Data of 2015 land use land cover was collected from the Geographical Institute of Burkina Faso (IGB). From that database, eleven land use land cover classes are identified: settlement, irrigated crops, rainfed crops and agroforestry, open forest, gallery forest, wood savanna, shrub savanna, orchard, bare soils, water bodies and wetlands (Figure 5). Among these classes, some are not usable for rice production. Therefore, binary coefficients have been attributed to the land use

Figure 4. Topography of the study area (left); Suitability of the slope (right).

Figure 5. Land use land cover of the study area (left); Suitability of the land use land cover (right).

classes. For instance, classes like fallows and vegetation can be used for rice production but not water bodies and settlement. All the description of the suitability for each attribute is given in Table 1.

2.3.4. Land Accessibility

The land accessibility is mainly related to the two subareas predefined that are the population pressure zone and the classified forests zone. Indeed, it is not possible to use the protected areas for farming. They are natural forest reserves of flora and wildlife where human activities are forbidden. The National Park Kaboré Tambi was created in 1936 and classified in 1986 whereas the Nazinga Game Ranch, a natural wildlife reserve was created in 1979 [28]. The third one which is the elephant migration corridor was developed between 2003 and 2007. It links the two first forest to enable the elephant to migrate from Burkina Faso to Ghana through the Red Volta River. A collective forest also exists in the commune of Pô. Thus, a significant proportion of the provincial area (40%) is subject to protection (Figure 1).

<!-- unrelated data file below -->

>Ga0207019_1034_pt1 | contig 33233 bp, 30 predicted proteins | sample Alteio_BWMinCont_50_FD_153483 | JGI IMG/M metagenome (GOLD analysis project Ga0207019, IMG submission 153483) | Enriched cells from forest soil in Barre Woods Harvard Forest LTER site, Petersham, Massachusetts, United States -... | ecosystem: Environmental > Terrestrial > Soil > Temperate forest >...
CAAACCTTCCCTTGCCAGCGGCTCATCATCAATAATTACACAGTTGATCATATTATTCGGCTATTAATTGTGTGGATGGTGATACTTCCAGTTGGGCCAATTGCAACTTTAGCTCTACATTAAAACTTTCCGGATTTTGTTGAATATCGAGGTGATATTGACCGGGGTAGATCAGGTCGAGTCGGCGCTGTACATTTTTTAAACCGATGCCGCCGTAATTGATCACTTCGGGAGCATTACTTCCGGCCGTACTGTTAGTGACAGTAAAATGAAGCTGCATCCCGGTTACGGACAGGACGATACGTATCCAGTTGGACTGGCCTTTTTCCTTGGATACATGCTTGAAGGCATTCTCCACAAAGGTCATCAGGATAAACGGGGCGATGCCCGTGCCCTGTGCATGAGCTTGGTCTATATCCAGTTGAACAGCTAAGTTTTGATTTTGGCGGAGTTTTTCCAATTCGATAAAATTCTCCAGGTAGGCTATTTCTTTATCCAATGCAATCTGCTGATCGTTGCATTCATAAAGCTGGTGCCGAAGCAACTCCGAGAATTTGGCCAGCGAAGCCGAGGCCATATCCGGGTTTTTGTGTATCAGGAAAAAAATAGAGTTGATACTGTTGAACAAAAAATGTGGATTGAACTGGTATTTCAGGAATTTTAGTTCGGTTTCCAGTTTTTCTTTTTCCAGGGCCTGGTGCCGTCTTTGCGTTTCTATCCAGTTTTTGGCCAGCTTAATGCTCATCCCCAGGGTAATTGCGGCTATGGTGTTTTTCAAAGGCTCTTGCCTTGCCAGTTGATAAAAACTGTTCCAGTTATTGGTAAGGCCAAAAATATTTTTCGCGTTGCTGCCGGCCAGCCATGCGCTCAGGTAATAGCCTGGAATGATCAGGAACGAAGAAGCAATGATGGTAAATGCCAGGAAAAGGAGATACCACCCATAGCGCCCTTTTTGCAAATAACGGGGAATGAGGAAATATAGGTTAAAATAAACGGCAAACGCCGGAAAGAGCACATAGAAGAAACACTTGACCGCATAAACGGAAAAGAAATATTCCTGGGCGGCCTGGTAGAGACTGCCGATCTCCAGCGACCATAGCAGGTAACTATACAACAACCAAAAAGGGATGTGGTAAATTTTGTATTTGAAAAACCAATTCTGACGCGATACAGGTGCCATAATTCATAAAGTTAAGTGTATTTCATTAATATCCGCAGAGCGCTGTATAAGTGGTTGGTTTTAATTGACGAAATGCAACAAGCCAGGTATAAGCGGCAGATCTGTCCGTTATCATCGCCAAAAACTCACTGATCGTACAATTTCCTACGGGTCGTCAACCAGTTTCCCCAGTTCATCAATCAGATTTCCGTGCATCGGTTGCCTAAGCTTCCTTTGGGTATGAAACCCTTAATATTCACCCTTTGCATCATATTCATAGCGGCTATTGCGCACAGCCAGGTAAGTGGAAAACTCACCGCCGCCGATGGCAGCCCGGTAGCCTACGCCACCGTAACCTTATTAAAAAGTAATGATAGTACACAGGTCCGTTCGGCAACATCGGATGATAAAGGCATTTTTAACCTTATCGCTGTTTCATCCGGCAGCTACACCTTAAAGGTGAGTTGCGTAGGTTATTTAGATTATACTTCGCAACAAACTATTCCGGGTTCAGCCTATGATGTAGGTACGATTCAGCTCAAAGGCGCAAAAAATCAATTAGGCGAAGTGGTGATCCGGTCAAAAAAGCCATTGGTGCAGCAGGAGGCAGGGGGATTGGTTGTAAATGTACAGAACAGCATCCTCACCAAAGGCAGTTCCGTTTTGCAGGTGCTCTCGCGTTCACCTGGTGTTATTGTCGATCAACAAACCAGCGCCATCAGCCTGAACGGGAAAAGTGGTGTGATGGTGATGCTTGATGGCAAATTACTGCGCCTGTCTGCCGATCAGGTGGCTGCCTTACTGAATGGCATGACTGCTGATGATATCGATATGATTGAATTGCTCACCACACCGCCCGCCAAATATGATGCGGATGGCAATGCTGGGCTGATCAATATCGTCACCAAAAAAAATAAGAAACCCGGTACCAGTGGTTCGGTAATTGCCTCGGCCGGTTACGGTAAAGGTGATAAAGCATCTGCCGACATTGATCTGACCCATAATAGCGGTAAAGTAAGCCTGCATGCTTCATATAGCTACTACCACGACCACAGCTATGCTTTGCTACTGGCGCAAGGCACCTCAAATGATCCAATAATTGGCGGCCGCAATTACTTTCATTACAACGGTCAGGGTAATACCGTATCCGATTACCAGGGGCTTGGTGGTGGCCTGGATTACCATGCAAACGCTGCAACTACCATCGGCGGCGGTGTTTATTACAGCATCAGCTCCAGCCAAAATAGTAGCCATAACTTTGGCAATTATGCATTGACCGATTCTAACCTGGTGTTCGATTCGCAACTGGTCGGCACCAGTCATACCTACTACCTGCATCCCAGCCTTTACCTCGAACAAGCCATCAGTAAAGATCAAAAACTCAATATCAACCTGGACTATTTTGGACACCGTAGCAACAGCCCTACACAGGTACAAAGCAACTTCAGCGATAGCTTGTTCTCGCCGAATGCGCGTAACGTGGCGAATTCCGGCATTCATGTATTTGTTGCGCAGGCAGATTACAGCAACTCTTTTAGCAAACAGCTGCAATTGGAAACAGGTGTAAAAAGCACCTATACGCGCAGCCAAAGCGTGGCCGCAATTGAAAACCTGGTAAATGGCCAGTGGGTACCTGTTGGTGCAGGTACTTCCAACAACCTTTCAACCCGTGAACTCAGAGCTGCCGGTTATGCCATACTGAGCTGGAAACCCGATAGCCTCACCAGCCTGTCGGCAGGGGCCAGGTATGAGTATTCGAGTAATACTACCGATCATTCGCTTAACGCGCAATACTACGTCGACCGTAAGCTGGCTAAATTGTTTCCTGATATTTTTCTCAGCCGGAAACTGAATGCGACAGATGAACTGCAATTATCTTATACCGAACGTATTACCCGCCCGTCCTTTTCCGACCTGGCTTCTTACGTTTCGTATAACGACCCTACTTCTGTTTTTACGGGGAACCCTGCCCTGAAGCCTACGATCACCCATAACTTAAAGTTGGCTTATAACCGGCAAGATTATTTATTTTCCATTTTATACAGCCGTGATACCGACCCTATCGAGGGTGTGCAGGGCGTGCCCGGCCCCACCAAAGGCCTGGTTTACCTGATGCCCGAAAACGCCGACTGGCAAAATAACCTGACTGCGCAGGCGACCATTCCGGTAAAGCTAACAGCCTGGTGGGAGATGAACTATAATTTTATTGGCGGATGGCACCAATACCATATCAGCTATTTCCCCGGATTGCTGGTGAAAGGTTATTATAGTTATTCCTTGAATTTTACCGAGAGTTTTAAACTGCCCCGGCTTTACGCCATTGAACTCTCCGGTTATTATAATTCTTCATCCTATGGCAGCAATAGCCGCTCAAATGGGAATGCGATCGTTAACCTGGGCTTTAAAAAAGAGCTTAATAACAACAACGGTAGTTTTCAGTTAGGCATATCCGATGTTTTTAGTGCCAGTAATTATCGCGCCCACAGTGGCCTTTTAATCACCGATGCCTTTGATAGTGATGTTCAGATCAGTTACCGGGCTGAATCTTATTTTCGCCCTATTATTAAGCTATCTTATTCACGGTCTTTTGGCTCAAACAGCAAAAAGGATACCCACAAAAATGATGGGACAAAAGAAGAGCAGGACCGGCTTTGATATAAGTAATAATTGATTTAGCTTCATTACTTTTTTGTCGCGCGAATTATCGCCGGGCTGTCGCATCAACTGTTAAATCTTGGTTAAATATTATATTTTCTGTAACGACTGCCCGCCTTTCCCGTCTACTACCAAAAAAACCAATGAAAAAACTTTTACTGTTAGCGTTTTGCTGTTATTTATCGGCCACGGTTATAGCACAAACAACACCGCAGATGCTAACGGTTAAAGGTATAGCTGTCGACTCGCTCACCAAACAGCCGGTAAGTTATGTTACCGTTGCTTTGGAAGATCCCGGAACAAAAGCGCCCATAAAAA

2.4. Analysis of Rice Crops Land Suitability

For the analysis of the land suitability for rice cultivation, the conceptual framework designed in Figure 6 was used. It is a method based on the combination of GIS-MCA as used by [17] who stated that improvement of the capacities of GIS in the decision-making can be achieved by the introduction of multi-criteria techniques in the GIS environment. For this study, the method of tight coupling strategy was used to integrate GIS and MCA. The tight coupling strategy uses multiple criteria evaluation functions fully integrated into GIS, a shared database and a common user interface [17]. In the approach used for this study, all the criteria have equal weights while the weights of attributes within each criterion vary [23]. Then, the rice cropland suitability was processed through database manipulation using the logic operators (AND, OR, NOT).

3. Results and Discussion

Some areas have been developed for rice cultivation in Nahouri province. Most of them are located in the lowlands or plains. These developments have been carried out by the State in collaboration with projects such as the Rainfed Rice Project (PRP), the Action Plan for the Rice Sector (PAFR), the second National Territorial Planning Program (PNGT2) and the West African Development Bank. Some of the developments are on their way collapsing because of a lack of care. Figure 8 displays the distribution of the rice crops areas developed in the province. It shows that the south-western part of the province does not have developed rice areas. The developments are more represented in the centre and

Figure 6. Conceptual framework of GIS-Multi-Criteria integration used for the study.

south-eastern parts and occupy 3144 ha. This result is comparable to those found by [1] and the [29] who stated that about 3000 ha were used for rice crops cultivation in the Nahouri Province.